Academic Freedom

July 5, 1949

Report Outline
Education and Anti-Communist Agitation
Communist Teachers and Academic Freedom
Recent Cases Involving Academic Freedom
New Movement for Teacher Loyalty Oaths

Education and Anti-Communist Agitation

Question Rised by Moves Against Red Infiltration

Extension of anti-Communist agitation into the educational sphere has brought the question of academic freedom to the front and raised, in yet another field, the problem of how to combat possible dangers to the democratic way of life without at the same time doing violence to cherished democratic principles. Increasing resort to extreme measures designed to keep Communists and Communist influence out of American schools and colleges has been a cause of concern to persons who fear that such measures, by impairing or threatening to impair the tradition of academic freedom, entail greater risks than those they are intended to meet.

Handling of the problem of preventing possible Communist infiltration into educational institutions involves various practical and theoretical questions to which there are no ready answers. In the first place, is the danger of subversive activity by teachers sufficiently real to warrant singling them out as a group and requiring them to take special loyalty oaths? Are loyalty oaths, in any case, an effective deterrent to Communists? A party member, adhering to the doctrine that the end justifies the means, presumably would not scruple to take such an oath. The oath in its usual form, moreover, requires the individual who subscribes to it, not to forswear that he is a Communist, but to deny that he believes in or belongs to an organization advocating overthrow of the government by force or violence. And the Supreme Court has not yet ruled that the tenets of the Communist Party of the United States necessarily imply advocacy of the forcible overthrow of the government.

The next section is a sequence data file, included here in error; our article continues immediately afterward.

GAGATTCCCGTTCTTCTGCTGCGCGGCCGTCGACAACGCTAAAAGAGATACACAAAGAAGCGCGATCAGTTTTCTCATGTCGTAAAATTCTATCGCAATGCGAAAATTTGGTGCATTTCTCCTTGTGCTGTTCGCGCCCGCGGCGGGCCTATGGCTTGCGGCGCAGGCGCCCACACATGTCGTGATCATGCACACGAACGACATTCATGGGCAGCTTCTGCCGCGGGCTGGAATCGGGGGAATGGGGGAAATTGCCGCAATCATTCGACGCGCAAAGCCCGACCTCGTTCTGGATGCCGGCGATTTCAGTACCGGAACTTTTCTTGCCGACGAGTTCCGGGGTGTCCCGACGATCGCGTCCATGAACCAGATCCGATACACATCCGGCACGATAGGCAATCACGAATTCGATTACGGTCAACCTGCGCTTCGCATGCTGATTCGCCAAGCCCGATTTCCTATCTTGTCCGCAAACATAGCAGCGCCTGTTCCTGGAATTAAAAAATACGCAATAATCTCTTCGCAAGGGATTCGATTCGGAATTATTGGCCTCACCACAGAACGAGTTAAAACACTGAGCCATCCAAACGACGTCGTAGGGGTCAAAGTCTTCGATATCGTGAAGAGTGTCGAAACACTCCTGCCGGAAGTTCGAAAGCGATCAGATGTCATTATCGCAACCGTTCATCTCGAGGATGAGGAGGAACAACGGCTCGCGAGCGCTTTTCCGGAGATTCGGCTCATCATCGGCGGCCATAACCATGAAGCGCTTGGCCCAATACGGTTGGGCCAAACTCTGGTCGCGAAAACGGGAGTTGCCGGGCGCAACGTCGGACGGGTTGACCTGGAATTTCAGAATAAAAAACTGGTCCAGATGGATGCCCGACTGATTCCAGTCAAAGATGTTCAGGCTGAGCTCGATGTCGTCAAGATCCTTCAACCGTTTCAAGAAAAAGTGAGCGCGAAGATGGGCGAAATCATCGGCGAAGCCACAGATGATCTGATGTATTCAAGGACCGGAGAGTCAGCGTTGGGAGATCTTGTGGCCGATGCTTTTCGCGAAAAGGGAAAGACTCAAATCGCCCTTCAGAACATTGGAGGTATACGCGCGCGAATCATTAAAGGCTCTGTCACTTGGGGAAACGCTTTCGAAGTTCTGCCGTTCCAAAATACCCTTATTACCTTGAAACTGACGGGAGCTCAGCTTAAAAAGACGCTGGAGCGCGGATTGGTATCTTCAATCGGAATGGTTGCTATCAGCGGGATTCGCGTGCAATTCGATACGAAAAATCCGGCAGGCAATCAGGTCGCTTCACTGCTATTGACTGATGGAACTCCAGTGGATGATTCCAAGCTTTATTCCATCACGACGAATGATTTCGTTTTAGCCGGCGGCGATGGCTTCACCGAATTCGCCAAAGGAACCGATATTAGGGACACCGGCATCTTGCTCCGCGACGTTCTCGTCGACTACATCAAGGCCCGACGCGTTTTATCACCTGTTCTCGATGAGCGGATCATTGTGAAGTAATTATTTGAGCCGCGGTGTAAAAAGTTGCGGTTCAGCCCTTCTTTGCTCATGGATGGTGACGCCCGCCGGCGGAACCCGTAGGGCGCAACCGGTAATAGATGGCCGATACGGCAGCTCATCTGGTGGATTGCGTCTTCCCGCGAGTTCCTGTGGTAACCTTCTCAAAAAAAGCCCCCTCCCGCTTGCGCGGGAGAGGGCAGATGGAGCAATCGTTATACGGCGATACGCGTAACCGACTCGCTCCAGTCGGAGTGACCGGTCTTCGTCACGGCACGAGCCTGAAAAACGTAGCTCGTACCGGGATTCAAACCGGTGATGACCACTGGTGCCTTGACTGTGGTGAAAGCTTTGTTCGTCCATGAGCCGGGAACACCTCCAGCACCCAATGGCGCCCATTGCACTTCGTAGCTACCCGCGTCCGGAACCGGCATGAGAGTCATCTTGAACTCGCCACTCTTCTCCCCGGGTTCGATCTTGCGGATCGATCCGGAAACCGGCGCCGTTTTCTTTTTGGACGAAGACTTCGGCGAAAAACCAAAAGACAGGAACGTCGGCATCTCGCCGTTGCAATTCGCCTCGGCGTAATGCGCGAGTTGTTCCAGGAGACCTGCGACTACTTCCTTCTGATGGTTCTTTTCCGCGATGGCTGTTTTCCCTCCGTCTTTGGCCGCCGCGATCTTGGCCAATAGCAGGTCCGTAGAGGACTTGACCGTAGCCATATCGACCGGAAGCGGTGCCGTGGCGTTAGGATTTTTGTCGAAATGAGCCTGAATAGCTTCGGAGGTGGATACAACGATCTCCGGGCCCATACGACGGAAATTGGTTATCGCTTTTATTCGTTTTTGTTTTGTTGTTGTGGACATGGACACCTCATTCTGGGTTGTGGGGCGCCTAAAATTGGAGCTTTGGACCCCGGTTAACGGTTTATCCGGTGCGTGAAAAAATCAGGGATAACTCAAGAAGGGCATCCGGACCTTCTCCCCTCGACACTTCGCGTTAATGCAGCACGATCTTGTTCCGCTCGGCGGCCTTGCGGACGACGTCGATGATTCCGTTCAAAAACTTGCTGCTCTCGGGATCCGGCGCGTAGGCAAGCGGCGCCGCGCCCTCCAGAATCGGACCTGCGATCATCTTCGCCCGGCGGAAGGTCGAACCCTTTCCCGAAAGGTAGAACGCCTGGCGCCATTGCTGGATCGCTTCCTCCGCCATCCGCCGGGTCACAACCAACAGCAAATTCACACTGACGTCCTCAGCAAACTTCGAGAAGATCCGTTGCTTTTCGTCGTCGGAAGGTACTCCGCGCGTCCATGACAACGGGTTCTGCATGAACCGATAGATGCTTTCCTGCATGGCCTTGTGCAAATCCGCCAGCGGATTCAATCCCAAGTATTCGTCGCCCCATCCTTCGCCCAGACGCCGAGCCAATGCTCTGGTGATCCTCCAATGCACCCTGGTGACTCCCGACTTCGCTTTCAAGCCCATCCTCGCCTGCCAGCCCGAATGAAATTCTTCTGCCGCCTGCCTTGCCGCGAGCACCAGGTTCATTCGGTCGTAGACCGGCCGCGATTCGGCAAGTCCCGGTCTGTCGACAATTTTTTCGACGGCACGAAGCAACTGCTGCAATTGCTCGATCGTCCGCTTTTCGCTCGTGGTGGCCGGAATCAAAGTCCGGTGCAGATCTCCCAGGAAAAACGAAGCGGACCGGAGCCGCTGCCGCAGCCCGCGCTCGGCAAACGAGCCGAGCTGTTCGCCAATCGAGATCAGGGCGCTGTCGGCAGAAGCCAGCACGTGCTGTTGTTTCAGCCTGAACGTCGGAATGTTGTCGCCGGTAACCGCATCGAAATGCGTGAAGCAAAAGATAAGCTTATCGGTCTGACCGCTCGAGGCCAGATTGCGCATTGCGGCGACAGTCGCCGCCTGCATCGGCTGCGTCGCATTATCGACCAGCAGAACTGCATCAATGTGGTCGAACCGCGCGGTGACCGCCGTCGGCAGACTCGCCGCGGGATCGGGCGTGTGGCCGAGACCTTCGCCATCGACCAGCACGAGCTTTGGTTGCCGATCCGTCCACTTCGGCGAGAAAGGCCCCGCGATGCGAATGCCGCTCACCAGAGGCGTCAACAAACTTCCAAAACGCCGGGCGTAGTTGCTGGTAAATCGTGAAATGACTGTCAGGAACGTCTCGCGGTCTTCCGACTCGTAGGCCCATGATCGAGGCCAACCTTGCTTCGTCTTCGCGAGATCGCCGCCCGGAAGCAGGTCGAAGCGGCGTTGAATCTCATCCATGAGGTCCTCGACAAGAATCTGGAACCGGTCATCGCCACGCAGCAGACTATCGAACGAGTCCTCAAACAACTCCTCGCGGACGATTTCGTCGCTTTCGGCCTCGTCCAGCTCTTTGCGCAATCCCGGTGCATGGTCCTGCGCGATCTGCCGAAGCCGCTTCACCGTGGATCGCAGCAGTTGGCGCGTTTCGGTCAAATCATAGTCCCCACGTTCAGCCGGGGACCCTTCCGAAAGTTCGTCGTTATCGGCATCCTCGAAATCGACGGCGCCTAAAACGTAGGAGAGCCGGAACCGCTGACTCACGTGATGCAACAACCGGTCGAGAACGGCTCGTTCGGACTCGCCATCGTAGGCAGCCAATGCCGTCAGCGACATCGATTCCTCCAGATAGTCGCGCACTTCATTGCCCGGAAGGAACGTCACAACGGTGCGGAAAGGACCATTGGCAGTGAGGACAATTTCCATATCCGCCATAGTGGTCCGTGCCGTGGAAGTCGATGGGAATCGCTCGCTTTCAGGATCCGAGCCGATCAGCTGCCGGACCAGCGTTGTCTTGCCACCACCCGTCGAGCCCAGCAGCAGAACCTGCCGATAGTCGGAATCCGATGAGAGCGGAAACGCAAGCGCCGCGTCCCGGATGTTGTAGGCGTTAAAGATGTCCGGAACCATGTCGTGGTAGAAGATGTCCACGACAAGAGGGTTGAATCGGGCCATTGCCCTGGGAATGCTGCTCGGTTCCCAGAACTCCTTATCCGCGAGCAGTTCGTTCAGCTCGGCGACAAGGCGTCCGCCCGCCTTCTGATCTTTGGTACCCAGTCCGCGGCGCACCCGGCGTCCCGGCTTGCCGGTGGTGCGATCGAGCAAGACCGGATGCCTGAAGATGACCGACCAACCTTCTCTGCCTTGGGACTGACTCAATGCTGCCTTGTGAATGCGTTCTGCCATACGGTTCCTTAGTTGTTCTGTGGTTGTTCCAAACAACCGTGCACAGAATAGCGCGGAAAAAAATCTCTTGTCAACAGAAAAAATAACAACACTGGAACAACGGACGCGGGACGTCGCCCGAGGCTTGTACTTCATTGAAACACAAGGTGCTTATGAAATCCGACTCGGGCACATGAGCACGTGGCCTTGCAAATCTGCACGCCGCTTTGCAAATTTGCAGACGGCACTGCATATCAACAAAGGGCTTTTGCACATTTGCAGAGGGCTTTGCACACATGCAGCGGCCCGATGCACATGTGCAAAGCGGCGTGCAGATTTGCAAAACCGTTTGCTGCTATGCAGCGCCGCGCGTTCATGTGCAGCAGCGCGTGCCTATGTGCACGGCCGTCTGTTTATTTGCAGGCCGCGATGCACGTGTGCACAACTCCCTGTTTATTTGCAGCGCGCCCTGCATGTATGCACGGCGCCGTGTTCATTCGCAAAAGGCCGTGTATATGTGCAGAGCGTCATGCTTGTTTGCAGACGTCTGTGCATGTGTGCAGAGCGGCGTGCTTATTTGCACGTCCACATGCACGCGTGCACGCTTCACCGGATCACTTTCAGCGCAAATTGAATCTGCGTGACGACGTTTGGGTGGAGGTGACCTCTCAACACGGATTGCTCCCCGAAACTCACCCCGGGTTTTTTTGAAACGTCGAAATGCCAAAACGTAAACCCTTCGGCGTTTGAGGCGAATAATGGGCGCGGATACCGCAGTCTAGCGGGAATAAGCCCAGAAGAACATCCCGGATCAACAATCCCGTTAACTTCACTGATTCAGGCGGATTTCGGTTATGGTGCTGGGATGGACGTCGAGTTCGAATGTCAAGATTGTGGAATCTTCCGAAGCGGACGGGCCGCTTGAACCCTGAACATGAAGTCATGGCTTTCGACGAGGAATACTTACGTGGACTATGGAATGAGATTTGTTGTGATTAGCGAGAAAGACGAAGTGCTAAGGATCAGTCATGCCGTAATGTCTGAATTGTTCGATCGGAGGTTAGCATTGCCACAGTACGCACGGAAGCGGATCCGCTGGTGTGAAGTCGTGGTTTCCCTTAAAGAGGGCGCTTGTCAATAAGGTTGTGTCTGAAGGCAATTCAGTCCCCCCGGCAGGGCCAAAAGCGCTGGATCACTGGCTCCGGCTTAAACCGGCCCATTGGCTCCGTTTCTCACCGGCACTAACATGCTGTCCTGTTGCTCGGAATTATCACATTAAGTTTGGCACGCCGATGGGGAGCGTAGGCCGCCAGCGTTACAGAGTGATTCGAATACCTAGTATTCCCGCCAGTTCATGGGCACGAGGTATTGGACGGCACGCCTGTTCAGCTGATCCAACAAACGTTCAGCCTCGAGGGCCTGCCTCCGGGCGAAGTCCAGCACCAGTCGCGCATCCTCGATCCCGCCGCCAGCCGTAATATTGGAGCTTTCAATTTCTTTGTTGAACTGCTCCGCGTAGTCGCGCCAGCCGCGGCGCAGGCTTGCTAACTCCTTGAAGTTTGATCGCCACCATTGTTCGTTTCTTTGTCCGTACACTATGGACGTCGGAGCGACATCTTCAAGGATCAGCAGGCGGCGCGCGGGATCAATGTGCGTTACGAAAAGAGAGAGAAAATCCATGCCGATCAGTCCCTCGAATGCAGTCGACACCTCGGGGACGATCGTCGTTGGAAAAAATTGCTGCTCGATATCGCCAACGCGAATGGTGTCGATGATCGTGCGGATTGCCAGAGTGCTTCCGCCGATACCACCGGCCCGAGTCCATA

Another question concerns the effect of Communist Party membership on the professional qualifications of a teacher, and on this question educators themselves are divided. One group holds that party membership, with assumed obedience to Communist dogma in all things, compromises the intellectual integrity of a teacher and automatically renders him unfit to discharge the high responsibilities of his profession. But another group opposes any blanket condemnation and insists that each individual should be judged by actual performance. If party members are to be barred outright, there is the further question of what to do about Communist sympathizers and fellow-travellers. And if bans of this sort are imposed, is there danger that they will be used as cloaks for disciplining teachers who express unconventional or unpopular, but not subversive, opinions?

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